Dong W, Li M, Li Z, Li S, Zhu Y, Hongxu, Wang Z. Transcriptome analysis of the molecular mechanism of Chrysanthemum flower color change under short-day photoperiods. Plant Physiol Biochem. 2020;146:315–28.
Chen Y, Ye W, Zhang Y, Xu Y. High speed BLASTN: an accelerated MegaBLAST search tool. Nucleic Acids Res. 2015;43(16):7762–8.
Buchfink B, Xie C, Huson DH. Fast and sensitive protein alignment using DIAMOND. Nat Methods. 2015;12(1):59–60.
Kanehisa, M., Furumichi, M., Sato, Y., Kawashima, M. and Ishiguro-Watanabe, M.; KEGG for taxonomy-based analysis of pathways and genomes. Nucleic Acids Res. 2023.51.
Jones P, Binns D, Chang HY, Fraser M, Li W, McAnulla C, McWilliam H, Maslen J, Mitchell A, Nuka G, Pesseat S, Quinn AF, Sangrador-Vegas A, Scheremetjew M, Yong SY, Lopez R, Hunter S. InterProScan 5: genome-scale protein function classification. Bioinformatics. 2014;30(9):1236–40.
Ashburner M, Ball CA, Blake JA, Botstein D, Butler H, Cherry JM, Davis AP, Dolinski K, Dwight SS, Eppig JT, Harris MA, Hill DP, Issel-Tarver L, Kasarskis A, Lewis S, Matese JC, Richardson JE, Ringwald M, Rubin GM, Sherlock G. Gene Ontology: tool for the unification of biology. Nat Genet. 2000;25(1):25–9.
Zhan J, Thakare D, Ma C, Lloyd A, Nixon NM, Arakaki AM, Burnett WJ, Logan KO, Wang D, Wang X, Drews GN, Yadegari R. RNA Sequencing of Laser-Capture Microdissected Compartments of the Maize Kernel Identifies Regulatory Modules Associated with Endosperm Cell Differentiation. Plant Cell. 2015;27(3):513–31.
Xie C, Mao X, Huang J, Ding Y, Wu J, Dong S, Kong L, Gao G, Li CY, Wei L. KOBAS 2.0: a web server for annotation and identification of enriched pathways and diseases.Nucleic Acids Res. 2011; 39: W316-W322.
Kang DR, Li ZA, Li MM, Li J, Li YH, Ai PH, Ding HX, Zhu Y, Wang Y, Wang ZC. Dynamic changes of DNA methyltransferase and demethylase gene expression during Chrysanthemum x morifolium flower induction and development. Euro J Horticultural Sci. 2021;86(2):122–9.
Livak KJ, Schmittgen TD. Analysis of relative gene expression data using real-time quantitative PCR and the 2(T)(-Delta Delta C) method. Methods. 2001;25(4):402–8.
This research was supported by the National Natural Science Foundation of China (32201614) and National Key Research and Development Program of China (2018YFD1000403).
Ethics approval and consent to participate
All plant materials were used in accordance with local, national, and international laws and regulations. Utilizing only plant components poses no threat to any other natural species. All the samples mentioned in this study do not require any special permission for collection. The experimental field used in this study belongs to our lab. No endangered or protected species were used in this study.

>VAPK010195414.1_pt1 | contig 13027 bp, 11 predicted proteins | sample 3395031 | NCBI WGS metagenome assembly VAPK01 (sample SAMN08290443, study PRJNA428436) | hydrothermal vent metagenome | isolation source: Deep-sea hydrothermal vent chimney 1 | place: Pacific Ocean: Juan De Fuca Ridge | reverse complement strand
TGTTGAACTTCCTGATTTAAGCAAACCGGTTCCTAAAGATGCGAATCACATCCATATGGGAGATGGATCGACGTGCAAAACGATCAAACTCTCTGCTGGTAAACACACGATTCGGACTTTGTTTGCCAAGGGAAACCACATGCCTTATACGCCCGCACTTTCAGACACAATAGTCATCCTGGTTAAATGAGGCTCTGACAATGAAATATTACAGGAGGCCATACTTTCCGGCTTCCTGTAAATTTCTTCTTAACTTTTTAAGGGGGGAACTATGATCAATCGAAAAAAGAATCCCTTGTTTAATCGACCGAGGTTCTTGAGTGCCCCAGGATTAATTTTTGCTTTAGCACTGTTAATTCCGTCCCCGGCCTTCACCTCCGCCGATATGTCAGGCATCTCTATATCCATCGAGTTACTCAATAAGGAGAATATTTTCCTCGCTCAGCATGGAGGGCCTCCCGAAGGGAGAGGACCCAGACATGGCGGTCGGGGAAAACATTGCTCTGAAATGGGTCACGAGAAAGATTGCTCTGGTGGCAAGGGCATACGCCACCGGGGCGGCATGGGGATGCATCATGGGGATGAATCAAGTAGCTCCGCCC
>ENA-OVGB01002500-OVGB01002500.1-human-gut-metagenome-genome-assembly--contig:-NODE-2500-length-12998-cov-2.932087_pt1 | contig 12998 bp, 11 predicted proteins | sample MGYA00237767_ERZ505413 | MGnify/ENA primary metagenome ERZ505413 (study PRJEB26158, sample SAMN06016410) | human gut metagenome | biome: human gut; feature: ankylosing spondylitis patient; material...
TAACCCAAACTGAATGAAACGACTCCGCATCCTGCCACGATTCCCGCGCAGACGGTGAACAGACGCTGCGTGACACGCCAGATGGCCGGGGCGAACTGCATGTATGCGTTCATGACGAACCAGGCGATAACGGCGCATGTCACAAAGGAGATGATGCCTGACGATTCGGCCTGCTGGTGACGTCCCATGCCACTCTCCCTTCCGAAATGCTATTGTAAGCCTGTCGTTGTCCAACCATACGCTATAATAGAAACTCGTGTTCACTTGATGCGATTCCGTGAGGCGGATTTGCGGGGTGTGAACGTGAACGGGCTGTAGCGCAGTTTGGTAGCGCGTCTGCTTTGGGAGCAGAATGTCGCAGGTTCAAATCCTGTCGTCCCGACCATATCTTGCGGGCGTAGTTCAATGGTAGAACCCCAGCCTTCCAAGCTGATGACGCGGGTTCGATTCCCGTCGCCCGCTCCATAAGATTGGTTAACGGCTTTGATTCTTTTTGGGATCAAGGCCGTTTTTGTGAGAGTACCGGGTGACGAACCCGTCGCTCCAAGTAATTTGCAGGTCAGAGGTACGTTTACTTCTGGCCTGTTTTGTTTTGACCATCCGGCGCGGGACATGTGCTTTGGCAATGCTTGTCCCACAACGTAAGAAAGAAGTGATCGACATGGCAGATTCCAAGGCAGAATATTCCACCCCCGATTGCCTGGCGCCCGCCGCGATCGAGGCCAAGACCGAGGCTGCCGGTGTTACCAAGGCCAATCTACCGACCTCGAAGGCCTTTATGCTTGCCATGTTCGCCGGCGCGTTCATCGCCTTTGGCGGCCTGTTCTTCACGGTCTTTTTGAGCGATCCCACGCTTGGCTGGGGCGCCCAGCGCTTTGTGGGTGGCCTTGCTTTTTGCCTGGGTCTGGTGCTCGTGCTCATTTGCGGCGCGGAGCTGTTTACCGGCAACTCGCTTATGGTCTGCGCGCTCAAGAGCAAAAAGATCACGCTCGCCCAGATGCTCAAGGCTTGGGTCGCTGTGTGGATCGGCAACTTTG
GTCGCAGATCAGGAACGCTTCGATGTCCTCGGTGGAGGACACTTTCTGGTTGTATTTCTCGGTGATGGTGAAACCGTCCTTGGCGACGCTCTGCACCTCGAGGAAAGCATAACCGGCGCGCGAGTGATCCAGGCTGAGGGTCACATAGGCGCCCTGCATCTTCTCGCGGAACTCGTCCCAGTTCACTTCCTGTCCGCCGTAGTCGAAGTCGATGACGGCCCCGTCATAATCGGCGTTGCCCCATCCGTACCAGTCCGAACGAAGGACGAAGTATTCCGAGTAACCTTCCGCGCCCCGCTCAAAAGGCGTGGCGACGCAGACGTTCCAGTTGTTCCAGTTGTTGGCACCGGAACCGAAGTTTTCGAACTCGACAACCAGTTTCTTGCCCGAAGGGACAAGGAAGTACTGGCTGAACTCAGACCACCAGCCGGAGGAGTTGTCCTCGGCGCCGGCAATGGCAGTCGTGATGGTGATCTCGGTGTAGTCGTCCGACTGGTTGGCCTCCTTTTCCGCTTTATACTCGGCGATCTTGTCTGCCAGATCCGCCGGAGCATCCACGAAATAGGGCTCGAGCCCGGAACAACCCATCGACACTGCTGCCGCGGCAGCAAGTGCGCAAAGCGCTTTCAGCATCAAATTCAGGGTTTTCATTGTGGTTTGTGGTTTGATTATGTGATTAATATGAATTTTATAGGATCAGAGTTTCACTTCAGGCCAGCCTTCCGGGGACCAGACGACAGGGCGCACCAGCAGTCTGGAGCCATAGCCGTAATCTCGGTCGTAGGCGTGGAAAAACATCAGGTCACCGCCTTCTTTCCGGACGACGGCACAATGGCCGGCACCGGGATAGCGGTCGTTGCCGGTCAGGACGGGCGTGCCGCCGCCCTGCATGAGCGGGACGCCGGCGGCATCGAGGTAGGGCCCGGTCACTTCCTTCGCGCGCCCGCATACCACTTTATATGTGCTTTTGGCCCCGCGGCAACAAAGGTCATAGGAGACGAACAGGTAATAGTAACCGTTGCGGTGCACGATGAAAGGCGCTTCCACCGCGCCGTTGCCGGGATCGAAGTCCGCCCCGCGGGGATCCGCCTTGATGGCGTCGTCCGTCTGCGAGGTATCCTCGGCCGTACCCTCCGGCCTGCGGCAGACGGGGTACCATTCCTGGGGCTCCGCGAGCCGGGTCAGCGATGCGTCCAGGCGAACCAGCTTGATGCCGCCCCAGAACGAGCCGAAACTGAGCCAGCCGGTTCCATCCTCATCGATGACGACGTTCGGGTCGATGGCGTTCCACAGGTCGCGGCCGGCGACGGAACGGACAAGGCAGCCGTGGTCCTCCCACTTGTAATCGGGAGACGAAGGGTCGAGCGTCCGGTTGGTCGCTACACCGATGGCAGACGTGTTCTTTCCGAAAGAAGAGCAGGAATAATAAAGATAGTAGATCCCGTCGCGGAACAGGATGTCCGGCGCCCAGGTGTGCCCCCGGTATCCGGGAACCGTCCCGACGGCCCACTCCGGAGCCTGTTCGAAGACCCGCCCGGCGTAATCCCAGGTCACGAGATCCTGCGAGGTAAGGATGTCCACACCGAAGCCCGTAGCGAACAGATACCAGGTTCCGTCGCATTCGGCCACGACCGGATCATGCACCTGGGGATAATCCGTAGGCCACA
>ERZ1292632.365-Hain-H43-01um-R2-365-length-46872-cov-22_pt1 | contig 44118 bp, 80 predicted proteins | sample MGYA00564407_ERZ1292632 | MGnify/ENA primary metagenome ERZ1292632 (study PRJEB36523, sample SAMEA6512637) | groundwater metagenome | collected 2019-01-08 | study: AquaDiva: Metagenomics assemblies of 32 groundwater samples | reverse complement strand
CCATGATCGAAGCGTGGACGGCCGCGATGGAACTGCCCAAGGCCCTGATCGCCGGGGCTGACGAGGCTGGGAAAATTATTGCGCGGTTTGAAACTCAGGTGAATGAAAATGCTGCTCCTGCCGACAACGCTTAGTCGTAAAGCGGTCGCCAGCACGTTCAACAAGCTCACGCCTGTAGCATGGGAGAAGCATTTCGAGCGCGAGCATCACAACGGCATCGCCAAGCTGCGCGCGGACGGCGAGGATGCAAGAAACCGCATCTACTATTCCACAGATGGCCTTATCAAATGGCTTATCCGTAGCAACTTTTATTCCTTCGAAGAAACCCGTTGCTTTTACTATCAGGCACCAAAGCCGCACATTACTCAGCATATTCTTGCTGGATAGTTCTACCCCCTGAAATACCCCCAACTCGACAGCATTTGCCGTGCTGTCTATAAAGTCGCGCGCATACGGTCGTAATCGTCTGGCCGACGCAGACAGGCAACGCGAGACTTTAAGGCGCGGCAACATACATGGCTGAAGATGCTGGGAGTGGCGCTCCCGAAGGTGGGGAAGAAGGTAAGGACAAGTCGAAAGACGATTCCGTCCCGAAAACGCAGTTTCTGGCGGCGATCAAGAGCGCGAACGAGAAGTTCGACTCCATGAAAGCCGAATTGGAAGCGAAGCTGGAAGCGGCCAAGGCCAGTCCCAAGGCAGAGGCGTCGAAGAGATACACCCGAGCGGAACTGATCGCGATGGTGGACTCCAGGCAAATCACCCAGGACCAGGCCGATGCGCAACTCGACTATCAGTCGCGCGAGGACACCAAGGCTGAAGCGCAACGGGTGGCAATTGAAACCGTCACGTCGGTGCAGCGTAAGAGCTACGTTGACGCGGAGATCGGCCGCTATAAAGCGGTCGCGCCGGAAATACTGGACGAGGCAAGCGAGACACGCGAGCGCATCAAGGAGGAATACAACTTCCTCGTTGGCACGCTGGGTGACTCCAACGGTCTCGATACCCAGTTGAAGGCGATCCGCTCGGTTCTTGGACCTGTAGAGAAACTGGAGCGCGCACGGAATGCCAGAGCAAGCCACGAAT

Consent for publication
The authors declare that they have no competing interests.
Springer Nature remains neutral with regard to jurisdictional claims in published maps and institutional affiliations.
Additional file 1:
Supplementary Figure 1. Summary of the statistical table of transcript types. Supplementary Figure 2. The SNP point mutation analysis of 15 samples. Supplemental Figure 3. SNP comment location distribution analysis of 15 samples.
Additional file 2:
Supplementary Table 1. Primers for PCR analysis. Supplementary Table 2. Database annotation statistics table. Supplementary Table 3. Top 30 differential pathways between 5 different groups. Supplementary Table 4. Top 10 differential pathways and detail between 5 different groups.
Rights and permissions
Open Access This article is licensed under a Creative Commons Attribution 4.0 International License, which permits use, sharing, adaptation, distribution and reproduction in any medium or format, as long as you give appropriate credit to the original author(s) and the source, provide a link to the Creative Commons licence, and indicate if changes were made. The images or other third party material in this article are included in the article's Creative Commons licence, unless indicated otherwise in a credit line to the material. If material is not included in the article's Creative Commons licence and your intended use is not permitted by statutory regulation or exceeds the permitted use, you will need to obtain permission directly from the copyright holder. To view a copy of this licence, visit http://creativecommons.org/licenses/by/4.0/. The Creative Commons Public Domain Dedication waiver (http://creativecommons.org/publicdomain/zero/1.0/) applies to the data made available in this article, unless otherwise stated in a credit line to the data.
About this article
Cite this article
Kang, D., Khan, M.A., Song, P. et al. Comparative analysis of the chrysanthemum transcriptome with DNA methylation inhibitors treatment and silencing MET1 lines. BMC Plant Biol 23, 47 (2023). https://doi.org/10.1186/s12870-023-04036-x
- Flower induction
- Gene expression
- DNA methylation